Further issues arise concerning this payment.
Bertie Ahern has claimed that before appointing Ray Burke Minister for Foreign Affairs in June 1997 he had made full enquiries concerning allegations that Mr Burke had received a £30,000 payment from the structural engineering company, JMSE, in June 1989 (the same month that he received the £30,000 from Fitzwilton and shortly after he had received a further £35,000 from Oliver Barry on behalf of Century Radio).
In September 1997, Ray Burke disclosed the £30,000 payment from JMSE to the Dáil and in the course of exchanges in the debate that ensued he said that he had passed on £10,000 of this JMSE payment to party headquarters. Several people in the party were in a position to know then that this claim was untrue and that the £10,000 payment passed on to the party had come not from the JMSE contribution but from the Fitzwilton one. However, it is claimed that no one informed Bertie Ahern of this falsehood.
Then when the issue of the Fitzwilton payment became an issue with the Planning Tribunal in March 1998, in its affidavit to the Tribunal concerning this mater, Fianna Fáil claimed that the contribution from Fitzwilton was £10,000 and it failed to make any mention of the £30,000 payment which it knew had been made to Ray Burke. In addition, Bertie Ahern withheld for several months information concerning these payments from his coalition partner, Mary Harney.
It appears that once Fitzwilton originally agreed to make a £30,000 contribution to Fianna Fáil in June 1989 and before it was communicated to the party that the donation would be made via Ray Burke rather than as usual through James Cawley, an invoice was issued by Irish Printers, a company then controlled by Paul Kavanagh, under what was known as the "pick-me-up" system. This was an arrangement whereby companies could make contributions to political parties by way of paying for, for instance, printing, rather than making a direct contribution. This had two advantages for the companies concerned. It permitted these companies to represent the contribution in their books as payment for printing services and it enabled them to reclaim VAT on the amounts contributed. So there was a double tax fraud involved – avoidance of corporation tax and the VAT reclaim. This practice was commonplace among Fianna Fáil, Fine Gael and Labour and has since been the focus of inquiry by the Revenue Commissioners.
This facility enabled Fitzwilton to misattribute the payment to Ray Burke in its company accounts. It had to make a payment of about £6,300 to the Revenue Commissioners in 1998 as a result of the way it incorrectly accounted for this £30,000 payment to Burke. There was special interest in the Planning Tribunal's investigations into this matter because of the pressure that was placed on the Rainbow government by Mr O'Reilly and associates to accommodate Mr O'Reilly's interests. The then Taoiseach, John Bruton, has told the Moriarty Tribunal of a meeting with Mr O'Reilly in west Cork in the summer of 1996 at which Mr O'Reilly expressed considerable displeasure at the failure of the then government to make what Mr O'Reilly believed were adequate concessions to demands being made by his companies on a wide area of issues.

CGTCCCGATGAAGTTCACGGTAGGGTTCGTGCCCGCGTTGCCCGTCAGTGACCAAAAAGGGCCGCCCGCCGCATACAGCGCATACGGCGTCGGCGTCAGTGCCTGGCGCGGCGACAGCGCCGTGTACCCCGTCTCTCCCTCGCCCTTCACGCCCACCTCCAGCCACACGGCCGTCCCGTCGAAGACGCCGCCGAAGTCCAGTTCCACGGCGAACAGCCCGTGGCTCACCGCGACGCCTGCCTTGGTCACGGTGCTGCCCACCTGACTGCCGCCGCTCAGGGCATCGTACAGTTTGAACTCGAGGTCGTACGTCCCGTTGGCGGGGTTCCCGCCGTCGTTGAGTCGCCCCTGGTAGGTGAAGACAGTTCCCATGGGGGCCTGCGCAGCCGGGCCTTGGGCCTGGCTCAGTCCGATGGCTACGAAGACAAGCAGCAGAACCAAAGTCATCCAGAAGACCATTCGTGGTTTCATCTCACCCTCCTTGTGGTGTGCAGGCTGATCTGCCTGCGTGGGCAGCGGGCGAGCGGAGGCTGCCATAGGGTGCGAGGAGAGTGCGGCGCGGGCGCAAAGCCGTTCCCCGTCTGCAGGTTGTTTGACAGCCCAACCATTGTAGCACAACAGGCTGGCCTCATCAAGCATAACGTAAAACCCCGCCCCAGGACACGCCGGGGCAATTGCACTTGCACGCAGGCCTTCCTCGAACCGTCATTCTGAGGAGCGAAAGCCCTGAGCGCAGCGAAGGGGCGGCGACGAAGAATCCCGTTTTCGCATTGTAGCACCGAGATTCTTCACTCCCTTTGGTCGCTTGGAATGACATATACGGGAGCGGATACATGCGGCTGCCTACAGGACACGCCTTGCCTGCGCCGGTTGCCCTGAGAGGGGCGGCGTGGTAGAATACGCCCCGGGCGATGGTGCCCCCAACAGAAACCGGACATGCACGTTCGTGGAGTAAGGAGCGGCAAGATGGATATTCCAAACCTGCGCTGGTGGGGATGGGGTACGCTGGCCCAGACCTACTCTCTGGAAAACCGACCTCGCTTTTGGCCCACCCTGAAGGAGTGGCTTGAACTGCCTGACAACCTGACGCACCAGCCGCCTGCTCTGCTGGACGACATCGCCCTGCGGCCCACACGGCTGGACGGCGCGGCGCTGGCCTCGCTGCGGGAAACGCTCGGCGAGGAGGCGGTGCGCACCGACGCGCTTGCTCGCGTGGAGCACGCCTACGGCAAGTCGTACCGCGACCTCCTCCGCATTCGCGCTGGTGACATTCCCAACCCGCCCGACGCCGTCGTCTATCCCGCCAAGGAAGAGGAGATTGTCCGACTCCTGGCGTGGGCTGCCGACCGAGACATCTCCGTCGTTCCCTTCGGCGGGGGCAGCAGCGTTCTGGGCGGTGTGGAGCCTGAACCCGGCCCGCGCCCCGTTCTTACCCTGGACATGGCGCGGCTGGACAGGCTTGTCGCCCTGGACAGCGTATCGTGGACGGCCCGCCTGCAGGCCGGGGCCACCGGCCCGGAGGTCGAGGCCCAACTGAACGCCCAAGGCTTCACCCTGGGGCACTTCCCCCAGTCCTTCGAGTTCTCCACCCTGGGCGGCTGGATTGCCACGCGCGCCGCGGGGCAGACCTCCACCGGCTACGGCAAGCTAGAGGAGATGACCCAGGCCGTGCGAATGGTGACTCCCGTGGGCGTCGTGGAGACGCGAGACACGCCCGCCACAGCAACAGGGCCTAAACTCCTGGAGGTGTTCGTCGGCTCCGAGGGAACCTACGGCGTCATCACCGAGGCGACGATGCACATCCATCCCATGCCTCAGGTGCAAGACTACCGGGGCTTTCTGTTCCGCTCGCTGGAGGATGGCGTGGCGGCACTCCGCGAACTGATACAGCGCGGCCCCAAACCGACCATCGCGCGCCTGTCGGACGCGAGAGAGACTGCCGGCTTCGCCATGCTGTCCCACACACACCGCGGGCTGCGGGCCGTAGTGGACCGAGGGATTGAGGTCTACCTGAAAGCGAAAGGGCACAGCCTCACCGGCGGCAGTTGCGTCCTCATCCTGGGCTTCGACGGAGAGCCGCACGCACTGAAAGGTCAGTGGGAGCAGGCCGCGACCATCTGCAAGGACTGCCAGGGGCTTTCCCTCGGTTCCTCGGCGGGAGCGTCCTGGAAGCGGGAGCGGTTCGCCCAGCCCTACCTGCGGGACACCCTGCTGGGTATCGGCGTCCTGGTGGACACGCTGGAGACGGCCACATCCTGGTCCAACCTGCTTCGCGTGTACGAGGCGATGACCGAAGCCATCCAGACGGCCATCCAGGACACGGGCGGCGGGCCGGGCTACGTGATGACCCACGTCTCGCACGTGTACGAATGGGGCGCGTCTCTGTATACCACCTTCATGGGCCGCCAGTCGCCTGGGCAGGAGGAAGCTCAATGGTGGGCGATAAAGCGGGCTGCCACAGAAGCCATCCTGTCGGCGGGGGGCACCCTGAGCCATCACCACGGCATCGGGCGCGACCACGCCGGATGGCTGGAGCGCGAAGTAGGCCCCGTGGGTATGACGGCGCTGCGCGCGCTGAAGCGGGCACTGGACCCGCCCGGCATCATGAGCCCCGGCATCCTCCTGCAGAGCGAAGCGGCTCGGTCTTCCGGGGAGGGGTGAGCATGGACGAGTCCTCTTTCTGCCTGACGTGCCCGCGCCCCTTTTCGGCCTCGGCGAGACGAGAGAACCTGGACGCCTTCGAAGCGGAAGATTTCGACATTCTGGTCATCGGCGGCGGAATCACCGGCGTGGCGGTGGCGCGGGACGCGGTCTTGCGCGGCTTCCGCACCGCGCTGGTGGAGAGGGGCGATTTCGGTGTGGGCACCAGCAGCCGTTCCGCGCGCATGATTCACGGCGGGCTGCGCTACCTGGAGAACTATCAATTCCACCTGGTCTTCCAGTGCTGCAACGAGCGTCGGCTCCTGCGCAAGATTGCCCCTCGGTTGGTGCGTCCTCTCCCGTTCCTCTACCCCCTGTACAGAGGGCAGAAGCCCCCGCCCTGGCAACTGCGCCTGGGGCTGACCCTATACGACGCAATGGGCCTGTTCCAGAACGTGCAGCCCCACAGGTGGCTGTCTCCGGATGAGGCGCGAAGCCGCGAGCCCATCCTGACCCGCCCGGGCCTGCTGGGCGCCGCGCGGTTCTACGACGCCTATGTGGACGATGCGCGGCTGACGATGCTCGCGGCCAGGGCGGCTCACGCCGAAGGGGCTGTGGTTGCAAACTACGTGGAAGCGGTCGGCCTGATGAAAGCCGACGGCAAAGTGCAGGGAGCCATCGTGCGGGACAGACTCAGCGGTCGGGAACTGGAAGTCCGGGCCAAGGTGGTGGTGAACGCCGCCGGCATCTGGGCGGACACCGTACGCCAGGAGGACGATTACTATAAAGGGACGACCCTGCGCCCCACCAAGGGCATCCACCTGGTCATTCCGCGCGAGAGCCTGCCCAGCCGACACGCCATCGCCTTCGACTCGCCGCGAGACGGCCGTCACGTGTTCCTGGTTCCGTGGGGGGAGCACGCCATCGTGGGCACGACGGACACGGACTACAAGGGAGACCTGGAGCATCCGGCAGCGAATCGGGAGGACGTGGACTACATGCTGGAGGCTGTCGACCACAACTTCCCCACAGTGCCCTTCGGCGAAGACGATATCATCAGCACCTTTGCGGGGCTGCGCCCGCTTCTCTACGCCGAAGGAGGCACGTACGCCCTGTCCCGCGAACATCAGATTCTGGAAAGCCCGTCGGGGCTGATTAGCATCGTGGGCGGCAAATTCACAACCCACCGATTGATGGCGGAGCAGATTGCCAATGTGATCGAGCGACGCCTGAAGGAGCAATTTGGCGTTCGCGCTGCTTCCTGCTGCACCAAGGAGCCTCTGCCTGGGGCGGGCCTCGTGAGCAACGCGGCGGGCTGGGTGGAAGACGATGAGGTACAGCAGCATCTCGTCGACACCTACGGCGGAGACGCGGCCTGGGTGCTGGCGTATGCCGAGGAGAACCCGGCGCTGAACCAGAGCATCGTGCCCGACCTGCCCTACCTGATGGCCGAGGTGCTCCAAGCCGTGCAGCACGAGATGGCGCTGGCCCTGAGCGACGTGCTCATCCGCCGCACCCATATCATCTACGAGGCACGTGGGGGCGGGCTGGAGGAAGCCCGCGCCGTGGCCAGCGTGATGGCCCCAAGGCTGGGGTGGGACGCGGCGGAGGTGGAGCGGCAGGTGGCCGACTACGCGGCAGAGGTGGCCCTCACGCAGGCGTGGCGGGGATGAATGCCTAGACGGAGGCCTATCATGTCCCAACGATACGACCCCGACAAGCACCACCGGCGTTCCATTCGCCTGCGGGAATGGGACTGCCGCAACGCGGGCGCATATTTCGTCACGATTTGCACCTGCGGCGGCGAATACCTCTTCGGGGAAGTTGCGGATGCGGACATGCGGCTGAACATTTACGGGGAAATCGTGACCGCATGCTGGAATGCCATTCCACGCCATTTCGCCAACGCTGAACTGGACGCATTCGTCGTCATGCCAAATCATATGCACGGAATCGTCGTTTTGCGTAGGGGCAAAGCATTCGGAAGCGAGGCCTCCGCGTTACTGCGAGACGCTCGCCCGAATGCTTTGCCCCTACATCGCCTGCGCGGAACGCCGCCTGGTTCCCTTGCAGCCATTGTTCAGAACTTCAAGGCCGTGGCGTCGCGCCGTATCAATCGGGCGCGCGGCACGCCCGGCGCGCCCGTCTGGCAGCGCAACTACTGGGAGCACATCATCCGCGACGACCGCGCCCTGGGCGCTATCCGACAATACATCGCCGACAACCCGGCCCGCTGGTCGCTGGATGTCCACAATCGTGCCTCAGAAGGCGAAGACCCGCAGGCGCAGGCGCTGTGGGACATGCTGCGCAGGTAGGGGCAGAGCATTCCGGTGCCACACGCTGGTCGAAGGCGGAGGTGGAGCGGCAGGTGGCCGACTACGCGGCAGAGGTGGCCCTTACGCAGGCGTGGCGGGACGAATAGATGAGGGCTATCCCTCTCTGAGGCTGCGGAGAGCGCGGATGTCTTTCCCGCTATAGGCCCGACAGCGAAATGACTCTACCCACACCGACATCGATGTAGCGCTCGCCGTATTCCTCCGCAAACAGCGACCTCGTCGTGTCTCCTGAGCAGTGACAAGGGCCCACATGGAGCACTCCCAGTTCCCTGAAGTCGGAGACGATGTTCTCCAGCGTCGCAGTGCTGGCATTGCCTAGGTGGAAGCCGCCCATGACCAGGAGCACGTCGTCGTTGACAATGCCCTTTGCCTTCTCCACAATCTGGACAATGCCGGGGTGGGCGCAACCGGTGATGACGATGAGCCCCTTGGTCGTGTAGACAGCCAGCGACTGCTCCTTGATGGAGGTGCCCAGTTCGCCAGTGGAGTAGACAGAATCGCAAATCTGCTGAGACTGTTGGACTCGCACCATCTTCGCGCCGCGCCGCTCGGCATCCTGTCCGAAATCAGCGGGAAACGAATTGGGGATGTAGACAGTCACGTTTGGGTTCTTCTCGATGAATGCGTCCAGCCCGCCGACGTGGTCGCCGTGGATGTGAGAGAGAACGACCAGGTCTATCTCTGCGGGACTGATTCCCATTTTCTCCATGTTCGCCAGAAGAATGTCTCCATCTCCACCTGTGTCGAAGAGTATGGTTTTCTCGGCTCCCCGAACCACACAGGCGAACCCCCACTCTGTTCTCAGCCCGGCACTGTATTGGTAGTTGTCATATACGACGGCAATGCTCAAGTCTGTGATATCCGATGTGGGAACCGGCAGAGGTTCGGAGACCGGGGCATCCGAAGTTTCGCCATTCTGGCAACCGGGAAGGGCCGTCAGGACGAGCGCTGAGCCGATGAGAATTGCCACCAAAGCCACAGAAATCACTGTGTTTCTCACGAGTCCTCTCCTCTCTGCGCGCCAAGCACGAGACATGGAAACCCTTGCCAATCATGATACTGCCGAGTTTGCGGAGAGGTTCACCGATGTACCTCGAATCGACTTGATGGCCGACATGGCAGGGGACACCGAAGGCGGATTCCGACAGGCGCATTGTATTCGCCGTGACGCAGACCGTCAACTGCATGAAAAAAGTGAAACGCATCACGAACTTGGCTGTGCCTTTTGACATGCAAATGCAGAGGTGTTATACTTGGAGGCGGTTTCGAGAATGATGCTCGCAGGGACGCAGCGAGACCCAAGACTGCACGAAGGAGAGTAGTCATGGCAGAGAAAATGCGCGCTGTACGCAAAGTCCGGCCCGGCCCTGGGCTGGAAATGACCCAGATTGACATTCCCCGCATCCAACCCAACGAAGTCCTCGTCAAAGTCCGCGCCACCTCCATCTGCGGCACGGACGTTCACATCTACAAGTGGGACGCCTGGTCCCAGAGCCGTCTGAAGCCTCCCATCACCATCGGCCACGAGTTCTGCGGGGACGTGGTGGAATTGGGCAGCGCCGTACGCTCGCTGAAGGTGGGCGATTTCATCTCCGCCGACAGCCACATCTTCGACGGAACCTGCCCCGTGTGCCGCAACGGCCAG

On the day before the May 1997 general election, the Irish Independent, which traditionally had supported Fine Gael, published a front-page editorial urging readers to vote Fianna Fáil. The editorial was published under the heading "It's Pay-Back Time".
Under pressure to complete its business in the shortest possible time, the Planning Tribunal, chaired now by Judge Alan Mahon, recommended last June that the terms of reference be changed to give it sole discretion on whether to pursue a particular investigation or not, based on a variety of factors, including the likely duration of such investigation, its likely cost, the likelihood that it would enable the Tribunal to make findings of fact and "any other factors which, in the opinion of the Tribunal, would or should be likely to render an investigation into any matter inappropriate, unnecessary, wasteful of resources, unduly costly, unduly prolonged or which would be of limited or no probative value".
An accompanying catalogue of work that the Tribunal referred to made no mention of the Fitzwilton payment to Ray Burke, leading to a belief that the Tribunal wishes to avoid this issue and in the announcement to be made next week, it is likely this will be endorsed by Dick Roche, on behalf of the Government.
In its June report, the Tribunal signalled its wish to be permitted discretion to cut back very substantially on the workload its existing terms of reference requires. It said it was likely to take 10 or 11 years to complete that work and the new arrangements are intended for it to wind up its affairs by March 2007.
This inevitably will mean that a great deal of the corrupt payments the lobbyist, Frank Dunlop, has admitted to will not be investigated. Allegations of corruption in Dublin and in other places – notably in Cork, Athone, Wicklow and Kildare – will go unexplored. Furthermore, what is known as the "interlinked modules", involving in the main Liam Lawlor, the former Fianna Fáil TD and councillor, will not be investigated in full.
Only the Gardaí will then be empowered to undertake investigations into allegations of corruption and the Planning Tribunal has uncovered several instances in which the Gardaí, presented with substantial evidence, failed to act.